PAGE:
During that time, that money could have been applied to debts to keep your interest rates lower or earning you money in an investment.
When you sink that money into clothes or books or golf clubs that just sit in your home unused, that money can no longer work for you. In exchange, what do you get? Nothing. You’re not using the item, so all it’s doing is taking up space.
Step Two: Adopt a Shorter Queue
Since I no longer have the need to acquire every book I want – because I recognize that it’s a huge waste until the moment I am about to use it – I mostly just focus on the next few books I intend to read. This gives me a month or two to find the best deal on that book.
Often, that deal is found at the library. Since I no longer have to have it right now, a book request at the library works really well. I just wait for a little while, then I have the book in my hands. Often, the book’s availability at the library determines which book of the several I’m thinking about that I will actually read next.
This works for other things, too. You’ll usually know when you need a new pair of shoes long in advance. You’ll often know when you’ll have time to watch a film or two long before it happens. This means you’re not pressed up against a purchase and can shop carefully for that item, giving you the same item at a far lower price.
This switch doesn’t deny me any book that I want to read.
All it does is cut back on the accumulation and gives me a window to find better deals. When I want to experience a book, I still get to experience it. I just spend about 95% less than I used to on books.
Step Three: Reconnect
One difficult part of this switch is that, in the process of buying so many of an item, you’re taking away time and mental energy from the actual hobby you enjoyed to begin with. Rather than reading books, for example, you’re buying them. Rather than choosing well-thought-out outfits, you’re buying new clothes.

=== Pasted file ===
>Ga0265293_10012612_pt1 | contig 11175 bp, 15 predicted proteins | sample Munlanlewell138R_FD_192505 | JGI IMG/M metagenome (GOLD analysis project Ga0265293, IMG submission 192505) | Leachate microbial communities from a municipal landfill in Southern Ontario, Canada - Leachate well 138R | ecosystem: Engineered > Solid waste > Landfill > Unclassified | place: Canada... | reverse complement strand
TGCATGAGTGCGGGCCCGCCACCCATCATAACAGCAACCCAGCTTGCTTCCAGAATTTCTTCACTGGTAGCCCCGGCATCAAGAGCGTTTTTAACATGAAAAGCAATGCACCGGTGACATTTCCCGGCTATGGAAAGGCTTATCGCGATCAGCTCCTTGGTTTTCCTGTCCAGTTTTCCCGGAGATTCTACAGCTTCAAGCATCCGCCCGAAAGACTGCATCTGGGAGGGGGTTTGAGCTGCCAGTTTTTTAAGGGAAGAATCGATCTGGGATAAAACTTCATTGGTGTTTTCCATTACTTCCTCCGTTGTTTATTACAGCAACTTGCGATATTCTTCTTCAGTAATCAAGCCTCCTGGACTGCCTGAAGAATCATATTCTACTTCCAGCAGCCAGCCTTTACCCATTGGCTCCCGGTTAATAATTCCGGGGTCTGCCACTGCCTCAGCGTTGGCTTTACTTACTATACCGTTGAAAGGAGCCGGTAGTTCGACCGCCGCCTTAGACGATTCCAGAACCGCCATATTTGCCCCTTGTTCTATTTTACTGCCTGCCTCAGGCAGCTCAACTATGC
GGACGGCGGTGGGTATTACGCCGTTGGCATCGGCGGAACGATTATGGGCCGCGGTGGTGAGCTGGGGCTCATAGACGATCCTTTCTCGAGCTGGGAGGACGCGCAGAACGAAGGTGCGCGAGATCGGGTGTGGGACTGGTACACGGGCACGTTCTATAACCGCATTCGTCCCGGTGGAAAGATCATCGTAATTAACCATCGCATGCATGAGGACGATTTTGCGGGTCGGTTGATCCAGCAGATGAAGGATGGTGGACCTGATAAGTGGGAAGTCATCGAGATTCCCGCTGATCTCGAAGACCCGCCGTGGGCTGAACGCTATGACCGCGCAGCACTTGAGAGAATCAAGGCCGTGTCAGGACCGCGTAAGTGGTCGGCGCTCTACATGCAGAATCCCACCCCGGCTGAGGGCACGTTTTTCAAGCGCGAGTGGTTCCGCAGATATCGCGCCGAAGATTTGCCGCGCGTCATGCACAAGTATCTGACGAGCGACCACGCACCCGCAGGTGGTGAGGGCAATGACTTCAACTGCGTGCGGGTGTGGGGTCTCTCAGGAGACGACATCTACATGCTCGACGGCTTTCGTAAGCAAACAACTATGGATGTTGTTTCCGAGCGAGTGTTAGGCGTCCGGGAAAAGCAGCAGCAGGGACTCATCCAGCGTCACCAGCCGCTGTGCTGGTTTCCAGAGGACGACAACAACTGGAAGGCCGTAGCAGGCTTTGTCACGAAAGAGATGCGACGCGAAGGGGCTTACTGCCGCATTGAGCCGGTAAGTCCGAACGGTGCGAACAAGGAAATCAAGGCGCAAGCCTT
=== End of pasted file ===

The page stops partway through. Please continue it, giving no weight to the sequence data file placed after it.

One big trick is to just deeply reconnect with your passion.
I actually spent a weekend – one that I remember quite fondly – doing nothing but reading. I read two long books and a short one, dumping about eleven hours each day into it.
I realized at the end of the weekend that I truly loved reading – and, more importantly, it didn’t actually involve buying anything. I reconnected with the real core of that passion, separate from the buying.
It made me realize how much buying had become a substitute for my true enjoyment. Every time after that, whenever I’d spend time thinking about buying a book, I’d wonder why I wasn’t just spending that time enjoying a book instead.
Step Four: Look Ahead
When you want something, record it instead of buying it.
Naturally, as a passionate reader, I often hear about books that I might want to read but can’t necessarily buy right now.
The temptation is there to buy it right away before I forget it, but simply keeping a to-read list sates much of that desire. I just add interesting books to my to-read list when I hear about them. When I look at that list, the ones I added first are at the top of the list, while the newest additions are at the bottom.
What happens quite often is that I’ll see a book I once wanted to read and I no longer find it interesting, so I just cross it off of the list. That’s far better than having to deal with a book that I paid for and is now sitting in my hands, because then I have to find a way to get rid of that book and I’m probably taking a loss on it.
Usually, just the simple act of adding the book to that list sates my desire to acquire the book because I know that if I still want to read it in a while, it will be there on that list.
Step Five: Catalogue Your Experiences
When you keep track of your actual achievements regarding your passion, it feels deeply fulfilling.
A list of books I’ve read blows away a list of books I want to read or a list of books I own, for example. Writing short reviews of the books as I complete them is a lot of fun, plus I share the list with friends so they can see the books I really liked (and the ones I didn’t). They sometimes ask questions about them, too, whereas they couldn’t care less about a list of books I’d like to read.
A collection of things you achieved is something that just feels really good every time you add to it and every time you review it.
I stick with the example of books throughout this article, but the same idea works for everything that you find yourself spending money on without using, whether it’s trading cards or journals. So often, it’s just a cheap substitute for the experience because you lament the time you no longer have for that hobby. Recognize that shift and seek to reconnect with the hobby itself and you’ll be a lot happier.